Cloud Storage JSON API overview

The Cloud Storage JSON API is a simple, JSON-backed interface for accessing and manipulating Cloud Storage projects in a programmatic way. It is fully compatible with the Cloud Storage Client Libraries.

The JSON API is intended for software developers. To use it you should be familiar with web programming and be comfortable creating applications that consume web services through HTTP requests. If this does not describe you, consider one of the following alternatives:

  • If you are just starting out with Cloud Storage, you should first try either the GCP Console Quickstart or the gsutil Quickstart. These tutorials demonstrate the basics of using Cloud Storage without the need to use the API directly.

  • If you are a mobile or web app developer, you can use the Firebase SDKs for Cloud Storage.

  • If you are not a software developer and want to store your personal data in the cloud and share it with others, you can use Google Drive.

The current release of the JSON API is v1.

Activating the API

For new projects, the JSON API is activated by default, and it can be used immediately. Note that you must enable billing for your project before that project can create buckets. All other operations will work immediately.

To enable the JSON API in an existing project, go to the Google Cloud Storage JSON API page in the GCP Console API Library, and click the Enable button.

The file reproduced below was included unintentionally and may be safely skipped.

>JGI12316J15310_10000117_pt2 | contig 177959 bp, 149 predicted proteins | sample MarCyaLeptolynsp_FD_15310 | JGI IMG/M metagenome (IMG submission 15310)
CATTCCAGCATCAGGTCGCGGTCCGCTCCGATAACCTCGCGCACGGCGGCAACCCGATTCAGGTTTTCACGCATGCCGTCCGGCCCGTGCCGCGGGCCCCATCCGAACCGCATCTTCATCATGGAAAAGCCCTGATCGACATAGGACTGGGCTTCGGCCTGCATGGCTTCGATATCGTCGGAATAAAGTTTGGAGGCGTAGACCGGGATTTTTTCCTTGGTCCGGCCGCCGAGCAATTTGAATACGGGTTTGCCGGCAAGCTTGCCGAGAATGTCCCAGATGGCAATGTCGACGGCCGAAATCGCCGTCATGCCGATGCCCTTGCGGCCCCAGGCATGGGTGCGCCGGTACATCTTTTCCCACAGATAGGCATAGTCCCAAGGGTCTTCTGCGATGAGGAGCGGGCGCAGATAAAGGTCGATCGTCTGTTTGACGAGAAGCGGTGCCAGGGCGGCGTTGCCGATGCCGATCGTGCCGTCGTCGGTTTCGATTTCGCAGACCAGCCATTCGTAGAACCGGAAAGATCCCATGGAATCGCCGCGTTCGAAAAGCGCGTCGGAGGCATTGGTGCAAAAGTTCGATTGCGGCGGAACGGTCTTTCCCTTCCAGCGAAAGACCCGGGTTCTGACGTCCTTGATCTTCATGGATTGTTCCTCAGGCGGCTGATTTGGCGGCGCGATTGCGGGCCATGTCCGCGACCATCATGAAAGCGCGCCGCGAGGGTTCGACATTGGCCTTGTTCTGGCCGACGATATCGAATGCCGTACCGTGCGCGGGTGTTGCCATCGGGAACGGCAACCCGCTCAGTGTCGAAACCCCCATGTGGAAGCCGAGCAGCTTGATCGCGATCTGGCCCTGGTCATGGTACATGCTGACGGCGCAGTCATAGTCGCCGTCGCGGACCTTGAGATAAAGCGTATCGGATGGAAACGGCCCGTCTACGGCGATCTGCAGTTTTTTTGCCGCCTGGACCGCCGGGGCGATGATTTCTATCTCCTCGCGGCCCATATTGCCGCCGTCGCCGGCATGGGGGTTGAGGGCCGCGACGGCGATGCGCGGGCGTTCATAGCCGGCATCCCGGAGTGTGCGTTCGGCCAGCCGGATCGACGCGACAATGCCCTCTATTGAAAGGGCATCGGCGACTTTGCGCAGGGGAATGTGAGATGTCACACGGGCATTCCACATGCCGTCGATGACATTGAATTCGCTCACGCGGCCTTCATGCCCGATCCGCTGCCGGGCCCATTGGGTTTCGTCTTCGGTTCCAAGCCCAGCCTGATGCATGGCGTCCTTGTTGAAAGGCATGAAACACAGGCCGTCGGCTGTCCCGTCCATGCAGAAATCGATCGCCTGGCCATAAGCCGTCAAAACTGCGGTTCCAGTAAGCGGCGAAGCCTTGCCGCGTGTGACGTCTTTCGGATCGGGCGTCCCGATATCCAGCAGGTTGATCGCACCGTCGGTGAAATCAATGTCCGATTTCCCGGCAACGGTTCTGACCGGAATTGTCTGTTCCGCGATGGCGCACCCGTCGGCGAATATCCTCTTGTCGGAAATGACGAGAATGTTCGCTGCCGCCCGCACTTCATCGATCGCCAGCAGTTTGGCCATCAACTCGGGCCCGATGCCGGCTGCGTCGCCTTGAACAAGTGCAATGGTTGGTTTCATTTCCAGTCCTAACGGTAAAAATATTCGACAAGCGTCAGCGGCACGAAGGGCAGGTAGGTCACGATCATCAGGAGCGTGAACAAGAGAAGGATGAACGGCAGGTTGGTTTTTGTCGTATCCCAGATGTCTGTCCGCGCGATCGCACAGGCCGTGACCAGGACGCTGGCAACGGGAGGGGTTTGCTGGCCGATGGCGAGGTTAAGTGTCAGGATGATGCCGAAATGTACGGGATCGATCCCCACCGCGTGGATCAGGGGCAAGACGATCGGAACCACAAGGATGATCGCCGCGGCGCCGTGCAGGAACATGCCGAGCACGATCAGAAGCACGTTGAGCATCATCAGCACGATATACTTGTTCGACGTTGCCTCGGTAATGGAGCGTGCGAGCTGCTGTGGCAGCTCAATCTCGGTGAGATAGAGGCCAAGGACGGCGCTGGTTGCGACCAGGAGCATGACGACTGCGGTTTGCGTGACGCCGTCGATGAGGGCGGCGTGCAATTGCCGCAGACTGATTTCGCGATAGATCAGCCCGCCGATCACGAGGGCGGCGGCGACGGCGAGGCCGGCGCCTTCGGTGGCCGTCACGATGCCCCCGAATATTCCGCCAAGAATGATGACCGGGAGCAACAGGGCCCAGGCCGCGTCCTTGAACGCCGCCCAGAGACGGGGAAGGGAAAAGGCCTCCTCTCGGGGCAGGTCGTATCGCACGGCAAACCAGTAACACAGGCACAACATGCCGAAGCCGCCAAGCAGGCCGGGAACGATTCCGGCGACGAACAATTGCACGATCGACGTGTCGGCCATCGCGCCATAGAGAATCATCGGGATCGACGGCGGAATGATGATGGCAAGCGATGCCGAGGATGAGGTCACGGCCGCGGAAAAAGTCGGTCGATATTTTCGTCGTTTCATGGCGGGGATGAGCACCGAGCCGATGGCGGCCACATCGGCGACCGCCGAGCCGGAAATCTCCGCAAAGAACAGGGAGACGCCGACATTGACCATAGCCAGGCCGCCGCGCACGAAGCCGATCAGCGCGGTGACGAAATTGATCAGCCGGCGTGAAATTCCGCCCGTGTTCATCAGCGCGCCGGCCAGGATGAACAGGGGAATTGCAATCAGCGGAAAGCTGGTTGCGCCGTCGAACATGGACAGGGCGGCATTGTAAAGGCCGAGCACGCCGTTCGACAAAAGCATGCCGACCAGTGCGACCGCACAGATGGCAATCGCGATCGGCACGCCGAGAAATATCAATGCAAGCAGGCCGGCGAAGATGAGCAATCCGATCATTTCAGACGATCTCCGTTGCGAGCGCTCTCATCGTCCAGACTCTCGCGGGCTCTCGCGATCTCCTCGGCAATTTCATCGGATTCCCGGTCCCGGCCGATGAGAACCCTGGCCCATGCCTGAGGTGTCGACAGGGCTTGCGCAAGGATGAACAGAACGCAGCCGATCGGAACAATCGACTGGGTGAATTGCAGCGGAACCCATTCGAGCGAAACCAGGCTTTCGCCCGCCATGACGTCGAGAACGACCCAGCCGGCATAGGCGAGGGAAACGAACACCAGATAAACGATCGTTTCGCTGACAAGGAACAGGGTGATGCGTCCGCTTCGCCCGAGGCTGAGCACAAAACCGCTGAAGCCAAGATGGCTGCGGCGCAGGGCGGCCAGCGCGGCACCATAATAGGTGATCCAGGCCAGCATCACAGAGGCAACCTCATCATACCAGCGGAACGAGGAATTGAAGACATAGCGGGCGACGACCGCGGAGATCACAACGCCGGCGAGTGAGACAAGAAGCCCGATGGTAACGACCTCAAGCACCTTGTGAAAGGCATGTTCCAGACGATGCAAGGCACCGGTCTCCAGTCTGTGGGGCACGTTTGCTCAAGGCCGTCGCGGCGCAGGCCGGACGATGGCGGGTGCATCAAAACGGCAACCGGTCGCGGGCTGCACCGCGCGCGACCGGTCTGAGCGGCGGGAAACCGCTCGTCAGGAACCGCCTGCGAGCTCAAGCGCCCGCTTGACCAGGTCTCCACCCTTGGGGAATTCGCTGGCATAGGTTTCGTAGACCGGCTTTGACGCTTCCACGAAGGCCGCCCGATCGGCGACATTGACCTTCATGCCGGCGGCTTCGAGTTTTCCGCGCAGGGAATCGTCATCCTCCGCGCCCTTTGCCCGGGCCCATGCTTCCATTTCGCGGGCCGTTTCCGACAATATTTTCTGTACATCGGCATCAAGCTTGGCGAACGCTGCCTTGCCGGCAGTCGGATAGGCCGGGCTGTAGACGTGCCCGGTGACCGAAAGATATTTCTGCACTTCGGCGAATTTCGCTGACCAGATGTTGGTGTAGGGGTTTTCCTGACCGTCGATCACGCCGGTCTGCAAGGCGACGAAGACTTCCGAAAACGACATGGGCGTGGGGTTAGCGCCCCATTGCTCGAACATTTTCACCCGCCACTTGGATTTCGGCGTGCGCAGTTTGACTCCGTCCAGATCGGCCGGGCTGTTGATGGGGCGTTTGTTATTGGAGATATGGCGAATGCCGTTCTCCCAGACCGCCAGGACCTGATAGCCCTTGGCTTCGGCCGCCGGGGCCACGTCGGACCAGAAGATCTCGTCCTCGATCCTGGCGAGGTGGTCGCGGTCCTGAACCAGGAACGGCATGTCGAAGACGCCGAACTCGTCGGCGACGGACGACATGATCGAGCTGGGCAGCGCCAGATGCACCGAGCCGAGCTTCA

Encoding URI path parts

When specifying a request URI, encode any parts of the path that contain unsafe characters or the slash character. For example, if you send a GET request for the object named foo/?bar in the bucket example-bucket, then your request URI should be:


You do not have to encode the following URI path characters:

  • Unreserved alphanumeric characters (A-Z, a-z, 0-9)

  • Unreserved non-alphanumeric characters (-, ., _, ~)

  • Sub-delims (!, $, &, ', (, ), *, +, ,, ;, =)

  • Colons (:) and at-signs (@)

For more information about using percent-encoded for URIs, see Section 3.3 Path in RFC 3986. Note that encoding is typically handled for you by client libraries, so you can pass the raw object name to them. For more information about object naming conventions, see object name requirements.

Bucket names can not include characters that require encoding.

For more information about JSON API endpoints, see Request endpoints.

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